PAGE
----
RANGERXPRESS … Get ready. The wheels are starting to roll. There are lots of ballot initiatives being proposed by groups on behalf of citizens. So, start reading up or you’ll be overwhelmed at the ballot box come November … RangerXpress is a 2008 ballot initiative for a Colorado-wide passenger rail system, running roughly parallel to I-25 and I-70. Funded by a 4/10 of one-cent sales tax over 20 years, in just ten years it is projected to create 355,000 new jobs, increase business sales by $ 34 billion, and re-establish public rail passenger service from Denver to Grand Junction and Fort Collins to Trinidad.
CLERK PEGGY NERLIN … If you haven’t had a chance to visit the County Clerk’s reorganized ground floor offices in the newly-refurbished County Courthouse, you’re in for a treat. Peggy has done a wonderful job bringing warmth, efficiency and a handsome public face to this historic space … Instead of standing-room-only jockeying at the dock for licenses, plates or just plain information, there’s a stylish waiting room and individual desks with clerks eager to serve you. Across the hall she’s moved the appropriate archival functions to be closer to the safe. And when she’s there, Peggy’s door is always open to welcome and provide citizens with information and help … Given the wonderful job she’s done wading through the state confusion over voting equipment, connecting her operations into the county computer system, working with other county and regional offices, as well as providing on-going and pioneering local citizen education, I think we need to nominate Peggy Nerlin as Colorado’s Clerk of the Year.
LARGE HADRON COLLIDER … If it isn’t a black hole we’re risking, like the virus in I Am Legend, than let’s at least hope we can find a cure for our American war-i-ness as a society … Enough arms dealer, let’s be peace keepers for a democratic League of Nations. Yes we can.
WEEKLY QUOTA … “Colorado conservatives are reeling after Republicans lost both the Legislature and governor’s mansion for the first time in more than four decades. The local Republican party is so unhinged that it hired a buffoon named Dick Wadhams to save it – the same Dick Wadhams who most recently made headlines running Sen. George “Macaca” Allen’s 2006 re-election campaign into the ground, effectively ending the Virginia lawmaker’s political career.” – David Sirota, whose syndicated column appeared in the San Francisco Chronicle, March 14, 2008.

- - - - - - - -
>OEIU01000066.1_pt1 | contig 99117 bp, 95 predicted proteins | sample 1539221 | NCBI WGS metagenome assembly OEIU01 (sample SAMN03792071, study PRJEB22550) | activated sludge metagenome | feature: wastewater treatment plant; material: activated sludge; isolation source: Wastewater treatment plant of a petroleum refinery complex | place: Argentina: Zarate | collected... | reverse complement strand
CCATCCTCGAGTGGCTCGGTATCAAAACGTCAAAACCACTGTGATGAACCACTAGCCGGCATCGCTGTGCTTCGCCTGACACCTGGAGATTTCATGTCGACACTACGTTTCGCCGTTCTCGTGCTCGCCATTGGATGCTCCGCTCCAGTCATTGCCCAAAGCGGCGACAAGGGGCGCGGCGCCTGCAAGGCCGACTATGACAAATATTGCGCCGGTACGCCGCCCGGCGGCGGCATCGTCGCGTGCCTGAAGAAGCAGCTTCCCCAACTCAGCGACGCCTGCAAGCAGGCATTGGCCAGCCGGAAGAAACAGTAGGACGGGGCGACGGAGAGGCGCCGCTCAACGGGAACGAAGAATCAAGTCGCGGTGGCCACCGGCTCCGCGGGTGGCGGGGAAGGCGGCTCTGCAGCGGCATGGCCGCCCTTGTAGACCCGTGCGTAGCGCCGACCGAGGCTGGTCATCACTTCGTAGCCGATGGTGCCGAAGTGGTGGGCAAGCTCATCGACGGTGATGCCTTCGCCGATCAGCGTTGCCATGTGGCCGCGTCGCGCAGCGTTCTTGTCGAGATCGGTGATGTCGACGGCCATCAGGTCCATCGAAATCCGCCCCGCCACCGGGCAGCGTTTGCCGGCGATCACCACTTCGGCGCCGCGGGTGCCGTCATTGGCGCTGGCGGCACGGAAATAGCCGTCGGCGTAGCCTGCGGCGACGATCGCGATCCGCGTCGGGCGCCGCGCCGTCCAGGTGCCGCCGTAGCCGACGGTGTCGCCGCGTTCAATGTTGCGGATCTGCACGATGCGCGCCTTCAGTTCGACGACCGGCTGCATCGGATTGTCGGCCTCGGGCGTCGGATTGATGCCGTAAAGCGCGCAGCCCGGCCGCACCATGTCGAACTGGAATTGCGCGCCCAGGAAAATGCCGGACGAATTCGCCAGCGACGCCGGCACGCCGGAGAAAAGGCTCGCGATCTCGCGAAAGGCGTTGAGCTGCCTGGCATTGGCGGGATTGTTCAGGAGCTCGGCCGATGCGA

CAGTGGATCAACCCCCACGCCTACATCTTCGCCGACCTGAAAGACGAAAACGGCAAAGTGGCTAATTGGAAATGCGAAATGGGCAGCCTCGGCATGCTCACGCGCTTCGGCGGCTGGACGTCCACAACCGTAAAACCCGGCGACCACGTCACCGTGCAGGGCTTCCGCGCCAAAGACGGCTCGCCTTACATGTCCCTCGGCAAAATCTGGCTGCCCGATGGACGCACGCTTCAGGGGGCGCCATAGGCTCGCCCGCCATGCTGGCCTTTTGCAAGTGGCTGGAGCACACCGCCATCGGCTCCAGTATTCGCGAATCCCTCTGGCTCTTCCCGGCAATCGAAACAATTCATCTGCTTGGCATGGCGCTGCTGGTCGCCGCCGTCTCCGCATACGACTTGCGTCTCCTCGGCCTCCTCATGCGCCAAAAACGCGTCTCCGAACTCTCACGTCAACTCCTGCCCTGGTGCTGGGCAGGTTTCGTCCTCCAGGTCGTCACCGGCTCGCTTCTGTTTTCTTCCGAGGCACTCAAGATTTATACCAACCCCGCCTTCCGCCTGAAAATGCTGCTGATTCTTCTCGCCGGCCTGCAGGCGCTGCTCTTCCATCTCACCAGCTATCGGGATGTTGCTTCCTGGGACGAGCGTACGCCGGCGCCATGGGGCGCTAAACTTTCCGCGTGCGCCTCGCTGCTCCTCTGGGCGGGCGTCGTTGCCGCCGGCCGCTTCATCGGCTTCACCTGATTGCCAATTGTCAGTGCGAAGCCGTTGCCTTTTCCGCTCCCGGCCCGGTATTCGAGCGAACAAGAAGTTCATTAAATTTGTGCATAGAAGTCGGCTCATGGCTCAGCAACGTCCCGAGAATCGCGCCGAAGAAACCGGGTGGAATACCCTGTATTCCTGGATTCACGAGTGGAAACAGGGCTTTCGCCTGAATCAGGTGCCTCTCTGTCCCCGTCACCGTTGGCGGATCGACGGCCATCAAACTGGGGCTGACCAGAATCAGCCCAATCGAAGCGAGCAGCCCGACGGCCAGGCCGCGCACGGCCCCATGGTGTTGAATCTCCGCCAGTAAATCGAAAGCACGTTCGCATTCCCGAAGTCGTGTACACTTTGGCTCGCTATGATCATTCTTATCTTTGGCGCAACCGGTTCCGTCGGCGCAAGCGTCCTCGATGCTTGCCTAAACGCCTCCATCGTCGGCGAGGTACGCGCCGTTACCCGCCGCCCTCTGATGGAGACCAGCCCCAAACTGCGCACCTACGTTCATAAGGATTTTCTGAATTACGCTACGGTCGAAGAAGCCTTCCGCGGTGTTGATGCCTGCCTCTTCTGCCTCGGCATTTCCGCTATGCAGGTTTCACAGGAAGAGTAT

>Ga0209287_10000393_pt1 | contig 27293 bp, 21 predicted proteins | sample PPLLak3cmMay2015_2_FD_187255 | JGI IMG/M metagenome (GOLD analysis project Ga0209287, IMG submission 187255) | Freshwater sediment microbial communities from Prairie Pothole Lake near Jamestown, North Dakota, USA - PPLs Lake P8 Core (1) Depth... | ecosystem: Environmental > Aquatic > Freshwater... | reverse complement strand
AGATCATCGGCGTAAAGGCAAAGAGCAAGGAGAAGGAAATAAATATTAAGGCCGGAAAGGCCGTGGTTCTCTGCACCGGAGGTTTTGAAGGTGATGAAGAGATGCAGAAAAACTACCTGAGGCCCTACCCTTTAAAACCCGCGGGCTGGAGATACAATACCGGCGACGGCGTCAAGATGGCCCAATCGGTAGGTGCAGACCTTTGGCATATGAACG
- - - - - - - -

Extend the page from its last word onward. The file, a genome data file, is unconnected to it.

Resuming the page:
STATS … There’s an interesting email making the rounds on line, purporting to show the number of U.S. military deaths for each year between 1980 and 2006. What’s striking in the email is that the numbers for the Clinton years are nearly double the number of military deaths in the GW Bush years. And a reference is cited, which turns out to be a Congressional Research Report by Fischer, Klarman, and Oboroceanu updated from June 29, 2007 … The reference looks real. And it most likely is. There’s only one small problem – if you actually read the reference cited, the number of deaths in the report are not the same as those in the email. Instead of 2,465 active duty military deaths in Clinton year 1995, as the email claims, the report only cites 1,040. The same for 1996 (2,318 in the email, 974 in the report). And so on … Plus the vast majority of deaths in the Clinton years are overwhelmingly illness and accident, hardly any due to hostile duty deaths (zero in 1995, 1 in 1996). Just the opposite in the Bush years … You know, it’s terrible whenever we lose active duty soldiers, whether in war or peace. But it’s one thing to succumb to accident and illness, and another to be put in harm’s way by a President lying to the American people. And even more shameful that someone would try to twist stats to make it seem like the deaths in Bush’s War weren’t larger than our peacetime losses. Shame on Bush. Shame on misleading emails.
ROAD RAGE … Why would the state build a passing lane on Keystone, and then leave several thousand feet of two lanes unmarked once you crest the hill, causing confusion, merge madness, and allowing only a very limited number of cars to pass the cement trucks that we spent $10 million dollars to be able to drive around?
COMMUTER WHINE … Having to do 35 mph from the Brown Homestead to the 30 mph speed limit sign seems ironic for those of us rushing into work, sometimes late, on clogged state highways. Why make us go slow on the only good portion of the road and then have us bust tires on potholes for the whole rest of the Spur, at whatever speed?
(©2008 Art Goodtimes)
THE TALKING GOURD
A rock slab the size of
my skull careens off a cliff.
Slams down. I swerve!